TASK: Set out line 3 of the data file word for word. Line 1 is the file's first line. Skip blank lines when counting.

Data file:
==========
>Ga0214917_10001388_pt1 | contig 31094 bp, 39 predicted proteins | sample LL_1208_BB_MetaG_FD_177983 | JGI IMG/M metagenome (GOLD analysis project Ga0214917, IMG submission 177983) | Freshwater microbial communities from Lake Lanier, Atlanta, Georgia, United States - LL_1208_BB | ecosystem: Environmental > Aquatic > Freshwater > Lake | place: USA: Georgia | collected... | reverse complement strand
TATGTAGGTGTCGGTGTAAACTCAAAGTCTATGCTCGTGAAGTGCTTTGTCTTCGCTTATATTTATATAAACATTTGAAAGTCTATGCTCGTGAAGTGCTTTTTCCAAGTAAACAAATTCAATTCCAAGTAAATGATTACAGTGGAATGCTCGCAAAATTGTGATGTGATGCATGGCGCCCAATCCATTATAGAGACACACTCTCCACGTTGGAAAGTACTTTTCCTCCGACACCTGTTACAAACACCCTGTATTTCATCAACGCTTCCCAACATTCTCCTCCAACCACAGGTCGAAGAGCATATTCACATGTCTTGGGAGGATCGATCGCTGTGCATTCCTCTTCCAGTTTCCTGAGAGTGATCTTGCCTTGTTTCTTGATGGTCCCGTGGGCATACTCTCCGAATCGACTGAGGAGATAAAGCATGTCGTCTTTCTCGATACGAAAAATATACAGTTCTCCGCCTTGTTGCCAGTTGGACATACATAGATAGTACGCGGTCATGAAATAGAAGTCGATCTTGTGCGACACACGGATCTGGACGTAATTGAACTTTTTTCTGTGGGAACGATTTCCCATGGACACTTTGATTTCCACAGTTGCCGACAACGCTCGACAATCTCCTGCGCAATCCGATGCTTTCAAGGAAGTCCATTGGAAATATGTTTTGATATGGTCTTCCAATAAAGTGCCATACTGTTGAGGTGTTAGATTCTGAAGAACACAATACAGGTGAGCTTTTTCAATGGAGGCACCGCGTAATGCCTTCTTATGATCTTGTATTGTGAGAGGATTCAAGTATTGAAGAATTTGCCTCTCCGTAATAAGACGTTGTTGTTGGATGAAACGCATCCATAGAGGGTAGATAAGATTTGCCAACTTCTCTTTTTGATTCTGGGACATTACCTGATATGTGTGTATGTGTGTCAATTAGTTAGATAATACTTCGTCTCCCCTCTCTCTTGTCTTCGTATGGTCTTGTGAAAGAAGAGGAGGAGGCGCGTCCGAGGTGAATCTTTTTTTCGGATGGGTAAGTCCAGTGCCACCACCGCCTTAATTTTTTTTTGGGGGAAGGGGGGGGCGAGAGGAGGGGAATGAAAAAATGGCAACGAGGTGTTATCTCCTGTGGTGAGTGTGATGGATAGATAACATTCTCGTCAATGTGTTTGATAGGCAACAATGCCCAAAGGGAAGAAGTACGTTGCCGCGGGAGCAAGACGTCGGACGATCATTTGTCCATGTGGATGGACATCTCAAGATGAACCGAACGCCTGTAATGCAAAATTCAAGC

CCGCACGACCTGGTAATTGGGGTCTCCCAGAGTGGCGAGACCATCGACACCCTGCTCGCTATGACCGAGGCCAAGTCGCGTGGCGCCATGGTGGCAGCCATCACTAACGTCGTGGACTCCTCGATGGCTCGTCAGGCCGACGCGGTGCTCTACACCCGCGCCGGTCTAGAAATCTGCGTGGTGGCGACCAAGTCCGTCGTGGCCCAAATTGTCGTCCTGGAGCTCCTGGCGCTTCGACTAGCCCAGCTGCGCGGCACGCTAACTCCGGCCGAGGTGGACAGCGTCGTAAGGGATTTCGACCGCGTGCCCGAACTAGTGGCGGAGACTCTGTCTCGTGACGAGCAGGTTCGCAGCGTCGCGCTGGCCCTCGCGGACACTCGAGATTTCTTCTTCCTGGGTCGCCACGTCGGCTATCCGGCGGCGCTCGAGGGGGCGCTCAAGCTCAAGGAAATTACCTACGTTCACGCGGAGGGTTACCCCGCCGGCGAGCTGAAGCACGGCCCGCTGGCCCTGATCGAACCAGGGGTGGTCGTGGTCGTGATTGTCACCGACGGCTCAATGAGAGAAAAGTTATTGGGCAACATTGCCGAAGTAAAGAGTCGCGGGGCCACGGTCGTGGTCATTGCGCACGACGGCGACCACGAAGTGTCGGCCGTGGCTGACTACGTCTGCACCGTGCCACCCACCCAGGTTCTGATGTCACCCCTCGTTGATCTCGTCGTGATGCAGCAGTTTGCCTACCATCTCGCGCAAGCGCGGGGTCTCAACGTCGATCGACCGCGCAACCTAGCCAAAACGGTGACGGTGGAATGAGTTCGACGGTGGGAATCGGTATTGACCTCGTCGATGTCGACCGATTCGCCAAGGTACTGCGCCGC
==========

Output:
CCGCACGACCTGGTAATTGGGGTCTCCCAGAGTGGCGAGACCATCGACACCCTGCTCGCTATGACCGAGGCCAAGTCGCGTGGCGCCATGGTGGCAGCCATCACTAACGTCGTGGACTCCTCGATGGCTCGTCAGGCCGACGCGGTGCTCTACACCCGCGCCGGTCTAGAAATCTGCGTGGTGGCGACCAAGTCCGTCGTGGCCCAAATTGTCGTCCTGGAGCTCCTGGCGCTTCGACTAGCCCAGCTGCGCGGCACGCTAACTCCGGCCGAGGTGGACAGCGTCGTAAGGGATTTCGACCGCGTGCCCGAACTAGTGGCGGAGACTCTGTCTCGTGACGAGCAGGTTCGCAGCGTCGCGCTGGCCCTCGCGGACACTCGAGATTTCTTCTTCCTGGGTCGCCACGTCGGCTATCCGGCGGCGCTCGAGGGGGCGCTCAAGCTCAAGGAAATTACCTACGTTCACGCGGAGGGTTACCCCGCCGGCGAGCTGAAGCACGGCCCGCTGGCCCTGATCGAACCAGGGGTGGTCGTGGTCGTGATTGTCACCGACGGCTCAATGAGAGAAAAGTTATTGGGCAACATTGCCGAAGTAAAGAGTCGCGGGGCCACGGTCGTGGTCATTGCGCACGACGGCGACCACGAAGTGTCGGCCGTGGCTGACTACGTCTGCACCGTGCCACCCACCCAGGTTCTGATGTCACCCCTCGTTGATCTCGTCGTGATGCAGCAGTTTGCCTACCATCTCGCGCAAGCGCGGGGTCTCAACGTCGATCGACCGCGCAACCTAGCCAAAACGGTGACGGTGGAATGAGTTCGACGGTGGGAATCGGTATTGACCTCGTCGATGTCGACCGATTCGCCAAGGTACTGCGCCGC